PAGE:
Art journaling for mental wellness in Monrovia
Winter is typically a low point for many people. According to Mental Health America, January was Mental Wellness Month, kicking off a year strewn with national and global observances related to mental wellness, including eating disorders (February), self-injury, bipolar (March), drug and alcohol awareness and screening (March and April), sexual assault awareness and prevention (April), maternal mental health (May), PTSD (June), self-care (July), suicide, recovery (September), ADHD, depression, OCD (October), stress, and survivors of suicide loss (November). Then, get ready, we’re right back into the shortening days and long, deep, dark nights of the holiday season, which often trigger angst in even the sunniest of psyches.
Depending upon what you’re dealing with, there isn’t one single, neat fix. But a pair of Monrovia-based artists, mother-daughter duo Emilie Parker and Arella Tomlinson, ignite a weekly spark of well-being through Arella’s hands-on workshop called “Art Journaling for Wellness,” conducted at ClayArt West, her mother’s ceramics studio.
During a recent visit to the workshop, we learned that Emilie currently participates in her daughter’s workshop. This fact alone may astonish some readers, given that our mother-daughter relationships are often fraught and overwrought. But not here.
Both artists share a layered love of health education as well as a drive toward creative expression in the visual arts. Tomlinson was born in Altadena and attended Pasadena High School. After pursuing a fine arts degree at the University of Colorado at Boulder, CO, she returned to Southern California with web design and content management skills. She joined her mother on the corporate side of Kaiser Permanente, where Parker was her supervisor. Parker grew up in Sierra Madre and returned to the area a few years ago after running a pottery school in Boulder, CO. Today, daughter and mother are neighbors. Tomlinson, her husband Justin, and her two children live in the house her husband grew up in, just one door south of her mother’s home studio in Monrovia.
Tomlinson says of this enviable ease between generations, “Our relationship has always been really positive and easy. We have similar interests, and we both like to keep the peace and resolve things quickly.” She adds with obvious delight, “When I was growing up, my mom was always making art and always blowing my mind! Especially as a sculptor. She was always making things, experimenting with all kinds of materials, like rolled newspaper. ”
This resonance of personal nurturing may be the underpinning for the success of Tomlinson’s workshops. Although her credentials include a Master’s degree in art therapy from Loyola Marymount and a Bachelor’s degree in art, and she’s worked with families and children in community mental health settings, she is careful not to couch the process in clinical terms. She describes herself as a facilitator (not a therapist) and the workshops as peer-support groups. Each workshop unit includes five two-hour morning sessions priced at $200. Tomlinson supplies each participant with a journal, all art supplies, and an apron.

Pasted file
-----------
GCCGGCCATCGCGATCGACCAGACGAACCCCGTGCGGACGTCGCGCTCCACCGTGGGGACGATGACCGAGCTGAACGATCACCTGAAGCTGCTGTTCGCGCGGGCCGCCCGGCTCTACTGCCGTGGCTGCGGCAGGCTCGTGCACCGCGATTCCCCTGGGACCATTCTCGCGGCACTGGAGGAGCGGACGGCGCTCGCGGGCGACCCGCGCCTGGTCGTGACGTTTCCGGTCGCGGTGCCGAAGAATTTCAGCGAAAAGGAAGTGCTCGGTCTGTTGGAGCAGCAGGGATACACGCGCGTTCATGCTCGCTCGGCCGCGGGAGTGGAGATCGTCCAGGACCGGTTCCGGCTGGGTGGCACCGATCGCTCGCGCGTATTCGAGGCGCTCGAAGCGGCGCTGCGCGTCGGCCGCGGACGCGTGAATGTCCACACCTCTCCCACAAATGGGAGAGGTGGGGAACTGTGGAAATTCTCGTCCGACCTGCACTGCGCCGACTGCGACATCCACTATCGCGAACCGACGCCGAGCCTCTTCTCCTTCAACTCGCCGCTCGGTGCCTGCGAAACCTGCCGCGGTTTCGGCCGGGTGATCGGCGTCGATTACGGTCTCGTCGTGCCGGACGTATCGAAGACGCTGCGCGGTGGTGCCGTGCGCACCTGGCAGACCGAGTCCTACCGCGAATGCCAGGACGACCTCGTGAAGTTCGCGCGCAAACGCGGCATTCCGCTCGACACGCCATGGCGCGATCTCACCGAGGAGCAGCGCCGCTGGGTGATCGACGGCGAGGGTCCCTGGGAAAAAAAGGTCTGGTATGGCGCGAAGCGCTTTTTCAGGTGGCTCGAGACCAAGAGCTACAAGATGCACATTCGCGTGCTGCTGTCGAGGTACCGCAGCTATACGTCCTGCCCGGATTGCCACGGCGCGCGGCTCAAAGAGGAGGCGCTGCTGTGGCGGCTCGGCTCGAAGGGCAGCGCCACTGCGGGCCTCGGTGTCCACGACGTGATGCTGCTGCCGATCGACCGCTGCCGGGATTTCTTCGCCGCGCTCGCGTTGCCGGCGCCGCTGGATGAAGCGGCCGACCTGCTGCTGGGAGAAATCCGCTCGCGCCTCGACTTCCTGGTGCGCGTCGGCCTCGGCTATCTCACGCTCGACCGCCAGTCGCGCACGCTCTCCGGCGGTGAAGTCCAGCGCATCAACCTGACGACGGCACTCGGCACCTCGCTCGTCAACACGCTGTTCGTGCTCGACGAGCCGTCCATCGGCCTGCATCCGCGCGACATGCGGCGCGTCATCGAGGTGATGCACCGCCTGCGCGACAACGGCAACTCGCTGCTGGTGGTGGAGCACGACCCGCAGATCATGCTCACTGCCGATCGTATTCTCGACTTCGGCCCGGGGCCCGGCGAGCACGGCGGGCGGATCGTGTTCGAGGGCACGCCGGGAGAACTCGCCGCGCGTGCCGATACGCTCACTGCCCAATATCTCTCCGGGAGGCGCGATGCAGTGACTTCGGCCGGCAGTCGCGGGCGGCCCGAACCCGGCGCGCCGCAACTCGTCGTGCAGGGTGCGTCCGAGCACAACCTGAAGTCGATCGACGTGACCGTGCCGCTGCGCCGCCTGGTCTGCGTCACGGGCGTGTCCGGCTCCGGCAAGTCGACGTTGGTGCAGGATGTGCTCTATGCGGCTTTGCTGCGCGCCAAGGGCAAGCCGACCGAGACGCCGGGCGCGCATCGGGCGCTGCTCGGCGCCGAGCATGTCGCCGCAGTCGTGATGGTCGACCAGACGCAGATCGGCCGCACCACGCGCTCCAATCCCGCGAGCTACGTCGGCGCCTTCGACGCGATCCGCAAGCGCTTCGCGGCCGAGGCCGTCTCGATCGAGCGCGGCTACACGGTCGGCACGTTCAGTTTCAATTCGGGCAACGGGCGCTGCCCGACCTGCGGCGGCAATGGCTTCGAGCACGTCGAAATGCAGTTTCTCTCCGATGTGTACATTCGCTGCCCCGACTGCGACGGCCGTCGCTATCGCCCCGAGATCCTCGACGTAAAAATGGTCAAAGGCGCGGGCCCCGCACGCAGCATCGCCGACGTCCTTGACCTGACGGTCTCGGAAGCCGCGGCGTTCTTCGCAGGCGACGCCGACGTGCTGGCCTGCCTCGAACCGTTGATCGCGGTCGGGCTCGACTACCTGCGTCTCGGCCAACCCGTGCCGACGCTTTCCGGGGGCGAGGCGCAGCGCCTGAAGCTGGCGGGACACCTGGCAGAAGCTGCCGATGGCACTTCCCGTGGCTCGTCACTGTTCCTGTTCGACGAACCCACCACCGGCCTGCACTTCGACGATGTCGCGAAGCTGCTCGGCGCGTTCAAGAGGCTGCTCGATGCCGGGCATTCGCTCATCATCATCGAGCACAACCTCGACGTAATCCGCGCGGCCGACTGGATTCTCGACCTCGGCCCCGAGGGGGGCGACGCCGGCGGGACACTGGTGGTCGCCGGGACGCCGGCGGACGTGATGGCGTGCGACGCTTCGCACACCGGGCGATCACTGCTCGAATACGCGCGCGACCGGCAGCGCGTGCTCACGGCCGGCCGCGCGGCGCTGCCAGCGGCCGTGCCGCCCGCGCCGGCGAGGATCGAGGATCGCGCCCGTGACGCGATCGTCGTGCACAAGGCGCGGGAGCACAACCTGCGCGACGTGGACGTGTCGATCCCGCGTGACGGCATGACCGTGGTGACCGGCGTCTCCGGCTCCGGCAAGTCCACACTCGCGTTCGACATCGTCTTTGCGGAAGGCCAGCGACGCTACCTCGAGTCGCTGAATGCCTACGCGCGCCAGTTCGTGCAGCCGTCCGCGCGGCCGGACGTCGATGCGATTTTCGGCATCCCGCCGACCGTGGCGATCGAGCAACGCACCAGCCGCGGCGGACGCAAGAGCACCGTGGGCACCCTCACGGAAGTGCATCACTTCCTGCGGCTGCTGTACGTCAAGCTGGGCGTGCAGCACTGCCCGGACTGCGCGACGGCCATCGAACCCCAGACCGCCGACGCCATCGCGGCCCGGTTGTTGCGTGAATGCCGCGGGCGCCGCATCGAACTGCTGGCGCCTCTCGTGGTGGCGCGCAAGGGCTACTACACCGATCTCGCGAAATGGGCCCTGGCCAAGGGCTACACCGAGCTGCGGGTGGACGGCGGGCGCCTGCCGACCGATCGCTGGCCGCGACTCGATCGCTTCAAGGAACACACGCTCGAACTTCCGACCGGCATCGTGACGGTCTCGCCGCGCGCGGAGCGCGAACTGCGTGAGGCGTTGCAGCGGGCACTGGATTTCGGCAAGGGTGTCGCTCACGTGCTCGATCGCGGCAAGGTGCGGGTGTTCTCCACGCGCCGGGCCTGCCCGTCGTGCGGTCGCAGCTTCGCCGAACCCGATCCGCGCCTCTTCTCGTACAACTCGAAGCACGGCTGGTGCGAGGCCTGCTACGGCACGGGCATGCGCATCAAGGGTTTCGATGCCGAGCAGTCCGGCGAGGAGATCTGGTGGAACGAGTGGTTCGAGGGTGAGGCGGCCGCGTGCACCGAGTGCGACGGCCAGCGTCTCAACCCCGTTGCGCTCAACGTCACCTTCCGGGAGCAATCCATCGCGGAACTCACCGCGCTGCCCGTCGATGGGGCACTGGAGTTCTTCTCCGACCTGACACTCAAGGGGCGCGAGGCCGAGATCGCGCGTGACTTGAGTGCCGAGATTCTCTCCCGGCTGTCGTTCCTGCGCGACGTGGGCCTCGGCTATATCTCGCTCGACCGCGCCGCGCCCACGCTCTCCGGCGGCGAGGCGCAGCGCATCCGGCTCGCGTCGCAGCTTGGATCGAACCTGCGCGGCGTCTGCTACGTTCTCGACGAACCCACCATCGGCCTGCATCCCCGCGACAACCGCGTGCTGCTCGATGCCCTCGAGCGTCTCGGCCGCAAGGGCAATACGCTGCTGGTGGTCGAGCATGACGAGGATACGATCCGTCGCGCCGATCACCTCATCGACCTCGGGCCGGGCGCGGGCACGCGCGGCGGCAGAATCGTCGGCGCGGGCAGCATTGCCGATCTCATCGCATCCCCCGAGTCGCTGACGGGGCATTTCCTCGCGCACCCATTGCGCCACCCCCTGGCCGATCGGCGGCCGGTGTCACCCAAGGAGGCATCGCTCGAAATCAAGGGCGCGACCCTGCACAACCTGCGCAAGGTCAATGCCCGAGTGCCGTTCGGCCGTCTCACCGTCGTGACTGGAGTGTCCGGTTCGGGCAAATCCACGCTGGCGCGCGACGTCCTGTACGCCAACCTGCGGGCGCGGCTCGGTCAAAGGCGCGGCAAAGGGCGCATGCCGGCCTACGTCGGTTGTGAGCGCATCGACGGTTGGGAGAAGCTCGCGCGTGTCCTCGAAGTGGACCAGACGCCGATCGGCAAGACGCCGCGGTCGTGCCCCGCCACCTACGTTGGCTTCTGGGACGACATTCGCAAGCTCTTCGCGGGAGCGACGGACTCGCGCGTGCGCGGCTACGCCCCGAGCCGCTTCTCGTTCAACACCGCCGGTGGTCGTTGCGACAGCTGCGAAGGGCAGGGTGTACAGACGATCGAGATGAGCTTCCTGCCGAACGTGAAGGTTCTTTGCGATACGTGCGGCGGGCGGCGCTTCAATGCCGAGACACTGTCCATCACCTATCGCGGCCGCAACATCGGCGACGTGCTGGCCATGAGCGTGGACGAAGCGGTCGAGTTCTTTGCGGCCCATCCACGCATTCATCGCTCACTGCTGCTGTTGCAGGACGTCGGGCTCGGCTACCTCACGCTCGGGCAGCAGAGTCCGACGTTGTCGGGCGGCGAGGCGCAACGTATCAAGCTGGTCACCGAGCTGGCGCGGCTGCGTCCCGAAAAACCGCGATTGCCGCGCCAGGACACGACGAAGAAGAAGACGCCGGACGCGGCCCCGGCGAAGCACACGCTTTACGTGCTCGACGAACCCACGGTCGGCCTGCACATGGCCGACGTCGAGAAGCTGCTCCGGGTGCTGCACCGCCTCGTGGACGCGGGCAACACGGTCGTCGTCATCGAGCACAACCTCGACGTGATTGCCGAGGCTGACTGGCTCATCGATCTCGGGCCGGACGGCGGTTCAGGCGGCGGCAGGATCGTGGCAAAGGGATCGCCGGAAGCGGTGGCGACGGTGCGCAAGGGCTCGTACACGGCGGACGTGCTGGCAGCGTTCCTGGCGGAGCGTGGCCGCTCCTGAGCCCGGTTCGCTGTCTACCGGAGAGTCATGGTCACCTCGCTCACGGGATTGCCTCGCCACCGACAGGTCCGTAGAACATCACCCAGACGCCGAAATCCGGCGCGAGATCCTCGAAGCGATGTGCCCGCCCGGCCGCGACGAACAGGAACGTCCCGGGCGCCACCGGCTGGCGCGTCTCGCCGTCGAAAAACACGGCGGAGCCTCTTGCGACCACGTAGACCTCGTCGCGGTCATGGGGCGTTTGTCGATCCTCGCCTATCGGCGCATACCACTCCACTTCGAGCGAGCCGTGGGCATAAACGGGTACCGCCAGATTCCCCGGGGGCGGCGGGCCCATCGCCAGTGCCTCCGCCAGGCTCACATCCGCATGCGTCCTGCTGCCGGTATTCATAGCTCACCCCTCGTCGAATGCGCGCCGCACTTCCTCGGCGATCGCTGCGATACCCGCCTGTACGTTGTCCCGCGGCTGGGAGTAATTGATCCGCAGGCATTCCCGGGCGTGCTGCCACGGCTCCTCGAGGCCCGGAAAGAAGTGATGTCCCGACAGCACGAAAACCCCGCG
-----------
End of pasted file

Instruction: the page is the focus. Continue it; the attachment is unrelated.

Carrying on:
The web site explains that Art Journaling for Wellness is a time for you to embrace your creativity, honor your emotions, and express your innermost thoughts. It is both a creative practice and a therapeutic tool during difficult times.
Tomlinson adds, “It’s not a conventional art class, in the sense that we don’t place any importance upon improving drawing skill or perfecting artistic technique.” Instead, each unit is themed to a loose concept or prompt supplied at the beginning of each workshop. Tomlinson identifies these prompts as the five pillars of mental well-being, organized by the mnemonic “GRASS is green”:
G (God, Goodness, Grounding),
R (Relationships, Connections),
A (being Active physically, Action and trusting instincts),
S (Skills including Self-acceptance),
S (Sharing, giving to others).
Depending on the prompt’s content, Tomlinson will suggest specific media, including collage, acrylic paint, paper-folding, glitter, and stencils.
The appeal is obvious for individuals seeking to unpack their anxiety, depression, and trauma in a relaxed and proactive setting that goes beyond talk-centric “shrink rap.” But for Jeannine Savedra, a professional artist, a teacher at California School of the Arts in Duarte, and former fine art restorer, “I actually joined this workshop to forget about my technique. I want to loosen up and be around other creative people.”
After leaving an unrewarding work situation, Savedra found the workshop to be a way to unblock her creativity. Because the format is non-competitive and non-judgmental, “It’s a safety net and a support system,” she says.
Tomlinson does not set explicit session goals, so there’s no pressure. There may, however, be surprises, including breakthroughs and occasional emotional outbursts. While interaction is encouraged within the group, there’s no explicit analysis or interpretation.
“We are dealing with feelings that may have been buried for a long time,” says Tomlinson. “So sometimes things get a little cathartic. Because this is a safe place, exposing that feeling can be the door opening to your well-being.”